For the Birds Radio Program: Homeowner's Insurance

Original Air Date: Sept. 7, 1990

This is the original program Laura did after she learned that homeowner’s insurance doesn’t cover wildlife damage and wrote to Dave Barry to investigate. (4:05) Date verified.

Audio missing


Owls don’t drop down chimneys every day, but when they do, look out. Last winter some friends of mine had a close encounter of the weird kind with a Barred Owl. He fell down their chimney into a section of the house which they usually keep closed to conserve heat. Although their dogs suspiciously sniffed at the door, the humans ignored them for days as the owl digested his most recent meals. When they finally opened the door, enormous streaks of whitewash covered their walls and furniture, the owl’s talons had sliced up their sofa, and overall—well, you get the picture.

My friends had their sofa repaired and hired professionals to clean up the mess. Then they approached their insurance company with the bills. That’s when they got their second big surprise. It turns out that most standard homeowner’s policies don’t cover wildlife damage. To check out this surprising news, I talked to several Duluth insurance salesmen. Sure enough, most of the damage that wild birds do isn’t covered, such as woodpecker damage to siding. How about if a woodpecker knocks a tree down onto the roof? The salesmen weren’t sure about that one.

Then a mentioned a true case from 1987. A Bald Eagle carrying a fish in its talons suddenly came upon Alaska Airlines Flight 61 from Juneau to Yukatat. The startled eagle dropped the fish, which slammed into the plane, denting the fuselage. Now if a Bald Eagle flying at 10,000 feet dropped a 4-pound fish onto the roof of a house, that could cause a considerable amount of damage, too, but the salesmen weren’t sure whether insurance would cover it. One did offer the comforting information that damage to homes from items dropped from airplanes is covered.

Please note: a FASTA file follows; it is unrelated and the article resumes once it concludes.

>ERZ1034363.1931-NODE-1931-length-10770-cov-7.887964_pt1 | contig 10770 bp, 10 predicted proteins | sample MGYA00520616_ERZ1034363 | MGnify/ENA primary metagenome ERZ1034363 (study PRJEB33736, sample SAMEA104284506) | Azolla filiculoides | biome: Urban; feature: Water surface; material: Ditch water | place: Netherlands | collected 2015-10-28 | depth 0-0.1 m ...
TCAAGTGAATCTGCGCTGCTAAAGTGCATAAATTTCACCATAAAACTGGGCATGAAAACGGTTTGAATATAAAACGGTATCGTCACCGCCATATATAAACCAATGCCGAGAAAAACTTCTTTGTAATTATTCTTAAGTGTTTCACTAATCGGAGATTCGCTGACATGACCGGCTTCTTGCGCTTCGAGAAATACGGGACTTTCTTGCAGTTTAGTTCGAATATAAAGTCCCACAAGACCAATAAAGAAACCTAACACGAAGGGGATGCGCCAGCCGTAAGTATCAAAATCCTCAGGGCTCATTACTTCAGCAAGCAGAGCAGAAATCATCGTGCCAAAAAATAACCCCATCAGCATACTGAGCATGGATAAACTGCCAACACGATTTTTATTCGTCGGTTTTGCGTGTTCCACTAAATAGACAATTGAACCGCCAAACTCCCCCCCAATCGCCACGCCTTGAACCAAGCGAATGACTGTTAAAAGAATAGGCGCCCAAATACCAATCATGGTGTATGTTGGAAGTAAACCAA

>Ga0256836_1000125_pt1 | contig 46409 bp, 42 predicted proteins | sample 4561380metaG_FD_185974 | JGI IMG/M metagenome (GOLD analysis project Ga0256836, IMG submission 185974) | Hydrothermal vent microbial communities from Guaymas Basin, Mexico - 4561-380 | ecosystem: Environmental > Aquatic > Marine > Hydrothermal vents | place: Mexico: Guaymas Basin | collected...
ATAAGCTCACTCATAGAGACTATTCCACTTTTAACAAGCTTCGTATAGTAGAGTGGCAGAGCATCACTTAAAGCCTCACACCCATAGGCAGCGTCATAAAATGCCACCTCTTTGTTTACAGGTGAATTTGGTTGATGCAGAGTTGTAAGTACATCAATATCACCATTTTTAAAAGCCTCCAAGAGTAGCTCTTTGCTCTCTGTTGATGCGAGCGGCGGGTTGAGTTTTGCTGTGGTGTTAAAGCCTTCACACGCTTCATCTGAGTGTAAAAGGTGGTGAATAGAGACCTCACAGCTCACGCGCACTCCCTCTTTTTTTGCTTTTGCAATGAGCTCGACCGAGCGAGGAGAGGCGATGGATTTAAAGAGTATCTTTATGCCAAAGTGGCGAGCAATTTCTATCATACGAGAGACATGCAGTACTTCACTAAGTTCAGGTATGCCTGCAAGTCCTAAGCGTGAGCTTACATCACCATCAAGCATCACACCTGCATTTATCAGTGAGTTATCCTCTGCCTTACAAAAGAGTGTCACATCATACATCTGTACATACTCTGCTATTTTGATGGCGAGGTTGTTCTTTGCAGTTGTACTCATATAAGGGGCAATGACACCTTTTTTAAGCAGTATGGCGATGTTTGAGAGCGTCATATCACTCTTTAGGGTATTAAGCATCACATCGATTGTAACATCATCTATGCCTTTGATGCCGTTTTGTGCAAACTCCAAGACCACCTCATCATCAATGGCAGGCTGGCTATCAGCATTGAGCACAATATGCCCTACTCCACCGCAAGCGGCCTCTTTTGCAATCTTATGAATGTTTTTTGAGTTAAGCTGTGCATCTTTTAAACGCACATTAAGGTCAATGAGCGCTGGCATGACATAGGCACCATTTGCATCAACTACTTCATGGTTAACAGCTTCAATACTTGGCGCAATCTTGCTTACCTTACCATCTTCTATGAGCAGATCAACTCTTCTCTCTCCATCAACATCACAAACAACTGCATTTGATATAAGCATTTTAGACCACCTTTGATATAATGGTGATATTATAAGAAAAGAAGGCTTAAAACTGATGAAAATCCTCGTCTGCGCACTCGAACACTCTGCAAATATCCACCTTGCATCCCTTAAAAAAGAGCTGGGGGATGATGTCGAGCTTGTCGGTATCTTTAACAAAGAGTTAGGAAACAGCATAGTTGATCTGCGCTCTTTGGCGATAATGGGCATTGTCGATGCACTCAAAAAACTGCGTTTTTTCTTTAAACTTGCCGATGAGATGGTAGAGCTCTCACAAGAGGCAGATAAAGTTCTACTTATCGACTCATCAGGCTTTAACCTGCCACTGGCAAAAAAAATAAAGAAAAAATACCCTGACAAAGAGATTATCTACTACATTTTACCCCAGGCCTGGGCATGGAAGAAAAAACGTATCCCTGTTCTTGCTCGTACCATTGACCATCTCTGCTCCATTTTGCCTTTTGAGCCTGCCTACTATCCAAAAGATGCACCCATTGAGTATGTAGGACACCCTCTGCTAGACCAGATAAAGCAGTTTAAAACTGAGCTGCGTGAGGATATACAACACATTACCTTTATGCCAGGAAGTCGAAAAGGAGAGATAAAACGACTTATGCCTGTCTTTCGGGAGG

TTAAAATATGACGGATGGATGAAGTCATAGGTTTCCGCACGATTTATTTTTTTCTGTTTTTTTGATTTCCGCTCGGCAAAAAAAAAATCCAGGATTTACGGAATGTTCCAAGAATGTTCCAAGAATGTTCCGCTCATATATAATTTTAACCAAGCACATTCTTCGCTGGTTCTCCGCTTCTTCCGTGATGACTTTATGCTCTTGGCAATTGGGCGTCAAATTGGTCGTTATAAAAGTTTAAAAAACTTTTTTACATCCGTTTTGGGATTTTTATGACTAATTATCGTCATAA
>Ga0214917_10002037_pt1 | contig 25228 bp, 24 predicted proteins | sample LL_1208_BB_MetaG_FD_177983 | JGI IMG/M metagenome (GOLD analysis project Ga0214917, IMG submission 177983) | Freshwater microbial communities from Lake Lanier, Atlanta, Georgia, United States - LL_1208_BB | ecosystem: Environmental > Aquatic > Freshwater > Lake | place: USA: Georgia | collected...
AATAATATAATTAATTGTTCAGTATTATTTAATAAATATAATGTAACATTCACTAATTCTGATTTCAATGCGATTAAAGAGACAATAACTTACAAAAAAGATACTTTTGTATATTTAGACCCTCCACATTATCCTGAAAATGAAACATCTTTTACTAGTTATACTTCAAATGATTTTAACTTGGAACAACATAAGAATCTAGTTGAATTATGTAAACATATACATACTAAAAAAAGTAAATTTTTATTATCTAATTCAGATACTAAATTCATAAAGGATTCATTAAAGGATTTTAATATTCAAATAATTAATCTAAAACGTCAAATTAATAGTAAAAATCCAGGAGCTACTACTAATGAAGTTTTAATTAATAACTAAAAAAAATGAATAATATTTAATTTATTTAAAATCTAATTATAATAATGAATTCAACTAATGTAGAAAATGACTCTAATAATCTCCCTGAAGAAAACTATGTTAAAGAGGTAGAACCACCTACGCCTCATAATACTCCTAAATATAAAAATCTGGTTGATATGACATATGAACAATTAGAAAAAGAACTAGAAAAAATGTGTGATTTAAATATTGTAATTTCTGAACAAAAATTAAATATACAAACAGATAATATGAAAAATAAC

There are plenty of cases on record of House Sparrows picking up lighted cigarette butts from sidewalks and incorporating them into their nests, which sets buildings on fire. In this case, the damage would be covered.

Without exception, the salesmen were friendly and polite, but they all agreed that if an owl, or any other bird, falls down a chimney, the homeowner is stuck for the damages.

“How about if a Ruffed Grouse crashes through a picture window?” I asked. “That’s not covered either, they said. Now if a kid throws a rock through a window, that is covered, so I asked, “What if a kid throws a Ruffed Grouse through a window?” None of the salesmen were sure, so they referred me to an insurance adjustor.

It was at this point that I made a major discovery. When people apply for work in the insurance industry, they are apparently given a humor test. Maybe the employers flash a bunch of Far Side and Calvin and Hobbes cartoons on the wall, and then read a bunch of Dave Barry columns to them, and whoever cracks up at least once is sent on to sales, and whoever sits gravely through it all is transferred to adjustments. The adjustors I talked to were suspicious and humorless, and none would even speculate about damage coverage from a kid throwing a Ruffed Grouse through a window.

I complained about it to Dave Barry, the Pulitzer Prize winning columnist, who often writes about exploding cows, whales, and other animals. He wrote back to ask another question, “Is it covered if you shoot an insurance adjustor and he bleeds on your furniture?”

Hmmmm… Anyway, next time you see a grouse headed for your window, or hear a woodpecker tapping on your wood siding, or get your wedding clothes spattered by one of Dave Barry’s exploding sparrows, you might consider asking the bird to go play with matches instead.